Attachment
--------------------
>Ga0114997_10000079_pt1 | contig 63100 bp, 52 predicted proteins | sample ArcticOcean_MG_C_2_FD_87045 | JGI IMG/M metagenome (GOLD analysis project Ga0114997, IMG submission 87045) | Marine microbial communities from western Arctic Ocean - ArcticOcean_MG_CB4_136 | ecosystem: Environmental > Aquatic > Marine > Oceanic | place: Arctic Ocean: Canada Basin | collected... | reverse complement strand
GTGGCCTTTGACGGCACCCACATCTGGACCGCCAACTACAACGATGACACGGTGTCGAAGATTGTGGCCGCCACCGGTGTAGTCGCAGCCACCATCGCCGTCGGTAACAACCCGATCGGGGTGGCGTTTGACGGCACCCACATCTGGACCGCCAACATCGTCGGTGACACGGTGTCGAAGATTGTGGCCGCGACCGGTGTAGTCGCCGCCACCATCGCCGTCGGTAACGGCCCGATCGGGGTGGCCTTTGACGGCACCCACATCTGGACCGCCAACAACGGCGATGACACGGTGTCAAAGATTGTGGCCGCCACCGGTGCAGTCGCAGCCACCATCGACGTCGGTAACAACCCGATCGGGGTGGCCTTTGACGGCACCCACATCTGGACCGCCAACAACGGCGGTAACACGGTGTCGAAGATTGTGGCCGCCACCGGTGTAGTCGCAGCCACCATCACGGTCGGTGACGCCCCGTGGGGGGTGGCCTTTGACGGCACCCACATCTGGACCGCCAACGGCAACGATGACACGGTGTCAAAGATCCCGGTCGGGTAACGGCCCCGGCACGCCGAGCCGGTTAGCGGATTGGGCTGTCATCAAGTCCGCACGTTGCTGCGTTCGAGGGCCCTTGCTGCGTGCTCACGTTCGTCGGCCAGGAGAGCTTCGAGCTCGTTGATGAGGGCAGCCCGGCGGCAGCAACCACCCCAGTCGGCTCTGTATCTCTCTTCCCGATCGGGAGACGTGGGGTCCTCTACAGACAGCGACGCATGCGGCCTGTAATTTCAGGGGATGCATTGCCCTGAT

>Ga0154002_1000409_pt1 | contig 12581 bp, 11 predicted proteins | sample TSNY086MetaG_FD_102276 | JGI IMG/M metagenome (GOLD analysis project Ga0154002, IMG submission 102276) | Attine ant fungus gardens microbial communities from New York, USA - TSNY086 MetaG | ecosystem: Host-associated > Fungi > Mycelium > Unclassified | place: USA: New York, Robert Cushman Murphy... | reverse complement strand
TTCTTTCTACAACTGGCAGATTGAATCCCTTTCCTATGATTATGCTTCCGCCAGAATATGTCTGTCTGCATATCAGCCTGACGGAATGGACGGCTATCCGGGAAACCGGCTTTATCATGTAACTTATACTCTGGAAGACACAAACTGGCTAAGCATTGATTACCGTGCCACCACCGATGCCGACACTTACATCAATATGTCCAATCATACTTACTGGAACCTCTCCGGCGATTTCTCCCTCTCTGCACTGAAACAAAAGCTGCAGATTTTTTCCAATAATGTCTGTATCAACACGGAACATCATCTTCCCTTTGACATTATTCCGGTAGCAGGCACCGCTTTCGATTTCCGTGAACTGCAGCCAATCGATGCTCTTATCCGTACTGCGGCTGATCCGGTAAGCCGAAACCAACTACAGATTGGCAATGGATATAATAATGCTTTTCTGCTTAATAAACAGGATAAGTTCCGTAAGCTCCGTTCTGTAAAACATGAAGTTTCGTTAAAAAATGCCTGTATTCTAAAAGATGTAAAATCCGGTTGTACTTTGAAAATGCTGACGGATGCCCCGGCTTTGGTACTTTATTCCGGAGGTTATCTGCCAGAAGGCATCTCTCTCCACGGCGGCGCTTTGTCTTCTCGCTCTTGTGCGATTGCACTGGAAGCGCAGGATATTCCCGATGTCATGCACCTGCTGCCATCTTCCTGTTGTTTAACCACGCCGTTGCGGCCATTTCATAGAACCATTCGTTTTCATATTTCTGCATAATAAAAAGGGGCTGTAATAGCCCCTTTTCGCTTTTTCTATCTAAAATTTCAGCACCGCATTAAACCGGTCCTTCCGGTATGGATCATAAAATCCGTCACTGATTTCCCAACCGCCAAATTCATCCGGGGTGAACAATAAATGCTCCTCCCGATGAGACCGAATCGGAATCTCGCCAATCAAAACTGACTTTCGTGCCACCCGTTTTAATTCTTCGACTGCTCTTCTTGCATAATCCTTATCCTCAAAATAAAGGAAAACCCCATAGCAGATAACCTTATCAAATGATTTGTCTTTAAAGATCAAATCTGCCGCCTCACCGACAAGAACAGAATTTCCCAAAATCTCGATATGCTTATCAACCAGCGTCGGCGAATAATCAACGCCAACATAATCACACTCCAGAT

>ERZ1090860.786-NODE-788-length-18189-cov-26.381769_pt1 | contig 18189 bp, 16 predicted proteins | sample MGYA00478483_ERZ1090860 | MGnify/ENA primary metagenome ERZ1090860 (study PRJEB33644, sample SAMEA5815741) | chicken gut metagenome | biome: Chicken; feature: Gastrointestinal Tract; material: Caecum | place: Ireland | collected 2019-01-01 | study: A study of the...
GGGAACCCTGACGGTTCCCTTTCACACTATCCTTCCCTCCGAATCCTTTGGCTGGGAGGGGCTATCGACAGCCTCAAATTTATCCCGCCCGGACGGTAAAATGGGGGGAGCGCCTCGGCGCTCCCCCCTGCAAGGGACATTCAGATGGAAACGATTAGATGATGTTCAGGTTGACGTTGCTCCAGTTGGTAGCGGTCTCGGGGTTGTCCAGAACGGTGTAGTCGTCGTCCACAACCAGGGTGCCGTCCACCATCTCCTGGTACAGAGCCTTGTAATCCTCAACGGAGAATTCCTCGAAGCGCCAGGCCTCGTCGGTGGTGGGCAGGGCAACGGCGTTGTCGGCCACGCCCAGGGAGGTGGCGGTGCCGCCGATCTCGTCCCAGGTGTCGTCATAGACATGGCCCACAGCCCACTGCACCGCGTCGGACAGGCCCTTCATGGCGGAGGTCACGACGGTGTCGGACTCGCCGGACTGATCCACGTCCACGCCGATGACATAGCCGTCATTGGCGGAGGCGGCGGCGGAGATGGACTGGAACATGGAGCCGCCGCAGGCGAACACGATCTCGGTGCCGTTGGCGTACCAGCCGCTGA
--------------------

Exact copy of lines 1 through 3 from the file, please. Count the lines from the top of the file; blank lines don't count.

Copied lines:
>Ga0114997_10000079_pt1 | contig 63100 bp, 52 predicted proteins | sample ArcticOcean_MG_C_2_FD_87045 | JGI IMG/M metagenome (GOLD analysis project Ga0114997, IMG submission 87045) | Marine microbial communities from western Arctic Ocean - ArcticOcean_MG_CB4_136 | ecosystem: Environmental > Aquatic > Marine > Oceanic | place: Arctic Ocean: Canada Basin | collected... | reverse complement strand
GTGGCCTTTGACGGCACCCACATCTGGACCGCCAACTACAACGATGACACGGTGTCGAAGATTGTGGCCGCCACCGGTGTAGTCGCAGCCACCATCGCCGTCGGTAACAACCCGATCGGGGTGGCGTTTGACGGCACCCACATCTGGACCGCCAACATCGTCGGTGACACGGTGTCGAAGATTGTGGCCGCGACCGGTGTAGTCGCCGCCACCATCGCCGTCGGTAACGGCCCGATCGGGGTGGCCTTTGACGGCACCCACATCTGGACCGCCAACAACGGCGATGACACGGTGTCAAAGATTGTGGCCGCCACCGGTGCAGTCGCAGCCACCATCGACGTCGGTAACAACCCGATCGGGGTGGCCTTTGACGGCACCCACATCTGGACCGCCAACAACGGCGGTAACACGGTGTCGAAGATTGTGGCCGCCACCGGTGTAGTCGCAGCCACCATCACGGTCGGTGACGCCCCGTGGGGGGTGGCCTTTGACGGCACCCACATCTGGACCGCCAACGGCAACGATGACACGGTGTCAAAGATCCCGGTCGGGTAACGGCCCCGGCACGCCGAGCCGGTTAGCGGATTGGGCTGTCATCAAGTCCGCACGTTGCTGCGTTCGAGGGCCCTTGCTGCGTGCTCACGTTCGTCGGCCAGGAGAGCTTCGAGCTCGTTGATGAGGGCAGCCCGGCGGCAGCAACCACCCCAGTCGGCTCTGTATCTCTCTTCCCGATCGGGAGACGTGGGGTCCTCTACAGACAGCGACGCATGCGGCCTGTAATTTCAGGGGATGCATTGCCCTGAT

>Ga0154002_1000409_pt1 | contig 12581 bp, 11 predicted proteins | sample TSNY086MetaG_FD_102276 | JGI IMG/M metagenome (GOLD analysis project Ga0154002, IMG submission 102276) | Attine ant fungus gardens microbial communities from New York, USA - TSNY086 MetaG | ecosystem: Host-associated > Fungi > Mycelium > Unclassified | place: USA: New York, Robert Cushman Murphy... | reverse complement strand